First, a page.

The US added a healthy 236,000 jobs despite the Fed's rate hike

WASHINGTON — American employers added a solid 236,000 jobs in March, showing that the economy remains on a strong footing even though the Federal Reserve has enacted nine interest rate hikes over the past year in its bid to tame inflation.

The jobless rate fell to 3.5%, just above the 53-year low of 3.4% set in January.

At the same time, some details of Friday's report from the Labor Department raise the possibility that inflationary pressures will ease and the Fed will decide soon to stop raising interest rates. Average hourly wages in March were up 4.2% from the previous 12 months, down sharply from February's 4.6% year-on-year increase. However, measured month-over-month, wages rose 0.3% from February to March, up from a modest 0.2% gain from January to February.

Another likely reassuring sign of the Fed's inflation fighters, 480,000 Americans started looking for jobs in March. Typically, the greater the supply of job seekers, the less pressure employers feel to increase wages. The result is often an easing of inflationary pressures.

In its report Friday, the government also revised its estimates for job growth in January and February by a combined 17,000.

“The labor market continues to weaken,” said Sinem Buber, economist at labor firm ZipRecruiter. “”That will reduce inflationary pressures in the coming months and give the Federal Reserve more confidence regarding the inflation outlook.”

Among the economic sectors that gained jobs in March were restaurants and bars, healthcare providers and government agencies.

Despite last month's healthy job growth, recent economic signs suggest the economy may be slowing, which should help cushion inflationary pressures. Manufacturing is weak. America's trade with the rest of the world declined. And while restaurants, retailers, and other service companies are still growing, they are doing so at a slower pace.

For Fed officials, taming inflation is Job First. They were slow to respond after consumer prices started surging in the spring of 2021, concluding that they were only a temporary consequence of a supply bottleneck caused by an economic boom that surprisingly bounced off the pandemic recession.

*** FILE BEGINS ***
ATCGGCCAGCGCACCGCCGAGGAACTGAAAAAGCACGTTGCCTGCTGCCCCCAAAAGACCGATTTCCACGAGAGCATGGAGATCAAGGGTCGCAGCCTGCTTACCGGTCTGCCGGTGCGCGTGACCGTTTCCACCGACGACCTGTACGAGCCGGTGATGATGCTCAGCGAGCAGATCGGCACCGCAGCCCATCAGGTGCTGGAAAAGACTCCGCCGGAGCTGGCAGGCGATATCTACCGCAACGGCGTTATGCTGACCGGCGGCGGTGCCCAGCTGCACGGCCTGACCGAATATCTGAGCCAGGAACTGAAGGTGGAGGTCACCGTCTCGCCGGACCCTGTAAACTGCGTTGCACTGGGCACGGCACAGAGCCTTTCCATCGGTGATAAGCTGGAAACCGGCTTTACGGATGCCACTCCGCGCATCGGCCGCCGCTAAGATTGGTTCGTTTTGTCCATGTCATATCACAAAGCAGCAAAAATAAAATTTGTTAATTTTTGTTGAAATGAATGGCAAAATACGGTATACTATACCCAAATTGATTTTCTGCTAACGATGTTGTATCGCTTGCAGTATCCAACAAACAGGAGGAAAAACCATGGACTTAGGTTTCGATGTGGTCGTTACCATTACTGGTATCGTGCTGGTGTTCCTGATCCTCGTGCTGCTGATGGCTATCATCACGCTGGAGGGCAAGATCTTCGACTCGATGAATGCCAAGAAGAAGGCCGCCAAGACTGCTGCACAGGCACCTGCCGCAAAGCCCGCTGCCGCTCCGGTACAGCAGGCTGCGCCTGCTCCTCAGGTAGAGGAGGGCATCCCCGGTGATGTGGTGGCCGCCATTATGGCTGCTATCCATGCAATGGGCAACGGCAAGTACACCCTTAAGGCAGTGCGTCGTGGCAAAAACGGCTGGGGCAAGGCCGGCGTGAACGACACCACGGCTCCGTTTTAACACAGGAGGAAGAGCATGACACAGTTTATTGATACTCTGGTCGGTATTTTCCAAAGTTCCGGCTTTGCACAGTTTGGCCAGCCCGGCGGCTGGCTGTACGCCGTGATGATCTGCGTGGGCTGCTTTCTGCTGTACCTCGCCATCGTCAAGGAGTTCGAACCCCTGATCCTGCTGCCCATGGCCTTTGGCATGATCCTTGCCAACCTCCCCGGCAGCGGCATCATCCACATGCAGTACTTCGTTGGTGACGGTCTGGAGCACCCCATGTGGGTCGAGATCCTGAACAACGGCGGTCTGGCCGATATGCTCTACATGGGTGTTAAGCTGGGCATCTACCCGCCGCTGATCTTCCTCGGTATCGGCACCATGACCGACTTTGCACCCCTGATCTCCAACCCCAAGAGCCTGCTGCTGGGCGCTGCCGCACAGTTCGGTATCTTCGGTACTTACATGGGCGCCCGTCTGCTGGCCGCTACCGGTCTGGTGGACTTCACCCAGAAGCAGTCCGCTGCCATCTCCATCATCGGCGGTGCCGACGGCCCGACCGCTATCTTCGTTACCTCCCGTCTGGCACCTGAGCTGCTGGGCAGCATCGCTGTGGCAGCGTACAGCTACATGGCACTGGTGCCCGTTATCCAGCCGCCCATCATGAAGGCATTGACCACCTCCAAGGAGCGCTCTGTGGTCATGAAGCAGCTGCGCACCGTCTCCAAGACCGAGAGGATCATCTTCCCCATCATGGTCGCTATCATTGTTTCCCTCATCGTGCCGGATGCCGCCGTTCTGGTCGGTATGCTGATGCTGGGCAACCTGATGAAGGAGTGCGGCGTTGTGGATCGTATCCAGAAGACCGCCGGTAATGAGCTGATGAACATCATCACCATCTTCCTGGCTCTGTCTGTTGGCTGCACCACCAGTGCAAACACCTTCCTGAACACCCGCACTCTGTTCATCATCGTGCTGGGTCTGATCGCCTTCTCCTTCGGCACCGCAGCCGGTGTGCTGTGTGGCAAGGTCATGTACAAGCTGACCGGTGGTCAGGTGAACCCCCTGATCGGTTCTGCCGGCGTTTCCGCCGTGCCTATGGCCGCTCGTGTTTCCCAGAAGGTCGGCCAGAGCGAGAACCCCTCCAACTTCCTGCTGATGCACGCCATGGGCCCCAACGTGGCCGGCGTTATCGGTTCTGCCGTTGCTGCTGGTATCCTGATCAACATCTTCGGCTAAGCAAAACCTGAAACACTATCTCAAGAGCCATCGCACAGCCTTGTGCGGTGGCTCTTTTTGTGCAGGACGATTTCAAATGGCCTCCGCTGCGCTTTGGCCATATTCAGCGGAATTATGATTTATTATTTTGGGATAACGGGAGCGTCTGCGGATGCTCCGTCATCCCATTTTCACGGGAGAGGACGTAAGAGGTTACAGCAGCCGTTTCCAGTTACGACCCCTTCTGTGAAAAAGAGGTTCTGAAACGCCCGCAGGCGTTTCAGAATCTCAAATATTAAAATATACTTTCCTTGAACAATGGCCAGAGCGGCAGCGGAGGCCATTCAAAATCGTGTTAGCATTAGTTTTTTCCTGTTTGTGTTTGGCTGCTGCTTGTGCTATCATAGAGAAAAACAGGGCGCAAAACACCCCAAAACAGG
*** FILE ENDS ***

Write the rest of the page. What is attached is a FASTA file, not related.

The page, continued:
It wasn't until March 2022 that the Fed started raising its benchmark interest rate from near zero. However, in the past year, he has raised interest rates more aggressively than since the 1980s to attack the worst inflation fight since then.

And as borrowing costs rise, inflation continues to fall. The latest year-on-year consumer inflation rate – 6% – is far below the 9.1% rate reached last June. But that's still well above the Fed's 2% target.

Complicating matters is the turmoil in the financial system. Two of America's major banks went bankrupt in March, and higher interest rates and tighter credit conditions could further destabilize banks and put pressure on consumer and business lending and spending.

The Fed aims to achieve what it calls a soft landing – slowing growth enough to tame inflation without causing the world's largest economy to fall into recession. Most economists doubt it will work; they expect a recession later this year.

So far, the economy has proven resilient in the face of higher borrowing costs. America's gross domestic product – the economy's total output of goods and services – expanded at a healthy pace in the second half of 2022. But recent data suggests the economy is losing momentum.

On Monday, the Institute for Supply Management, an association of purchasing managers, reported that US manufacturing activity contracted in March for the fifth straight month. Two days later, ISM said that growth in services, which account for a large part of the US workforce, had slowed sharply last month.

On Wednesday, the Commerce Department reported that US exports and imports fell in February in another sign that the global economy is weakening.

The Labor Department on Thursday said it had adjusted how it calculates how many Americans file for unemployment benefits. The tweak added nearly 100,000 claims to its numbers over the past two weeks and perhaps explains why the tech industry's massive layoffs this year haven't yet appeared on the jobless list.

The Labor Department also reported this week that employers posted 9.9 million job openings in February, the fewest since May 2021 but still significantly higher than seen before 2021.

In its bid to strike a soft landing, the Fed has expressed hope that employers will ease wage pressures by advertising fewer vacancies than by cutting jobs. The Fed also hopes that more Americans will start looking for work, thereby increasing the supply of labor and reducing pressure on employers to raise wages.